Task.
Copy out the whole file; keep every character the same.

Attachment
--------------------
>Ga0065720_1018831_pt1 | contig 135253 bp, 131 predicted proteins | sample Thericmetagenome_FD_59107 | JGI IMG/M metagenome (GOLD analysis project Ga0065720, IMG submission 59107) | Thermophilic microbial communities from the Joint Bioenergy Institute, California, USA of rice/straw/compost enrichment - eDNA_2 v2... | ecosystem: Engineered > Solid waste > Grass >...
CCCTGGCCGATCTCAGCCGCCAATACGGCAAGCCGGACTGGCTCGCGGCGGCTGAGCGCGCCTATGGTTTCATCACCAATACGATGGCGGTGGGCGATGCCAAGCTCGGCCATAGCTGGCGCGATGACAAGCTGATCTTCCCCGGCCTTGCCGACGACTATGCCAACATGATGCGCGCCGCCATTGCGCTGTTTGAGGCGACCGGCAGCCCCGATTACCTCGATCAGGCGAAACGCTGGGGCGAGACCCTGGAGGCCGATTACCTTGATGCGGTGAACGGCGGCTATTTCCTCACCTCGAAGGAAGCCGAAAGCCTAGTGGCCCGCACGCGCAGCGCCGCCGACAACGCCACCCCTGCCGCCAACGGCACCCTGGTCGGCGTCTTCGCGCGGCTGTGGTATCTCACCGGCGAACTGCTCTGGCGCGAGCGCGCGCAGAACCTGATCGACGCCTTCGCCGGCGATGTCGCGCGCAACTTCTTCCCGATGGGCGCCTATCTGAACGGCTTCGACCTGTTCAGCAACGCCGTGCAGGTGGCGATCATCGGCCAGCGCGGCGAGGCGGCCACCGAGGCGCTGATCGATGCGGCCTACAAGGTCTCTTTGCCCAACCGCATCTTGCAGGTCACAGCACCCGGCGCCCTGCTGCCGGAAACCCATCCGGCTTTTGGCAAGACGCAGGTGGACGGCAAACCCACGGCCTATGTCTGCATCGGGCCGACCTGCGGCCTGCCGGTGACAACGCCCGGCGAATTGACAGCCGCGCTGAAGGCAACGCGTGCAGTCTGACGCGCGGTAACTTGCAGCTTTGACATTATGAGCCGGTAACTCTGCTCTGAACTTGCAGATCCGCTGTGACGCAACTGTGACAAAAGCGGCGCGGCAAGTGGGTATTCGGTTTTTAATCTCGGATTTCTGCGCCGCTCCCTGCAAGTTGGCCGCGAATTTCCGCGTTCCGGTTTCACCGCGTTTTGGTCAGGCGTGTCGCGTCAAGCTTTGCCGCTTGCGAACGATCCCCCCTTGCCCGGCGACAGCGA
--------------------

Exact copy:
>Ga0065720_1018831_pt1 | contig 135253 bp, 131 predicted proteins | sample Thericmetagenome_FD_59107 | JGI IMG/M metagenome (GOLD analysis project Ga0065720, IMG submission 59107) | Thermophilic microbial communities from the Joint Bioenergy Institute, California, USA of rice/straw/compost enrichment - eDNA_2 v2... | ecosystem: Engineered > Solid waste > Grass >...
CCCTGGCCGATCTCAGCCGCCAATACGGCAAGCCGGACTGGCTCGCGGCGGCTGAGCGCGCCTATGGTTTCATCACCAATACGATGGCGGTGGGCGATGCCAAGCTCGGCCATAGCTGGCGCGATGACAAGCTGATCTTCCCCGGCCTTGCCGACGACTATGCCAACATGATGCGCGCCGCCATTGCGCTGTTTGAGGCGACCGGCAGCCCCGATTACCTCGATCAGGCGAAACGCTGGGGCGAGACCCTGGAGGCCGATTACCTTGATGCGGTGAACGGCGGCTATTTCCTCACCTCGAAGGAAGCCGAAAGCCTAGTGGCCCGCACGCGCAGCGCCGCCGACAACGCCACCCCTGCCGCCAACGGCACCCTGGTCGGCGTCTTCGCGCGGCTGTGGTATCTCACCGGCGAACTGCTCTGGCGCGAGCGCGCGCAGAACCTGATCGACGCCTTCGCCGGCGATGTCGCGCGCAACTTCTTCCCGATGGGCGCCTATCTGAACGGCTTCGACCTGTTCAGCAACGCCGTGCAGGTGGCGATCATCGGCCAGCGCGGCGAGGCGGCCACCGAGGCGCTGATCGATGCGGCCTACAAGGTCTCTTTGCCCAACCGCATCTTGCAGGTCACAGCACCCGGCGCCCTGCTGCCGGAAACCCATCCGGCTTTTGGCAAGACGCAGGTGGACGGCAAACCCACGGCCTATGTCTGCATCGGGCCGACCTGCGGCCTGCCGGTGACAACGCCCGGCGAATTGACAGCCGCGCTGAAGGCAACGCGTGCAGTCTGACGCGCGGTAACTTGCAGCTTTGACATTATGAGCCGGTAACTCTGCTCTGAACTTGCAGATCCGCTGTGACGCAACTGTGACAAAAGCGGCGCGGCAAGTGGGTATTCGGTTTTTAATCTCGGATTTCTGCGCCGCTCCCTGCAAGTTGGCCGCGAATTTCCGCGTTCCGGTTTCACCGCGTTTTGGTCAGGCGTGTCGCGTCAAGCTTTGCCGCTTGCGAACGATCCCCCCTTGCCCGGCGACAGCGA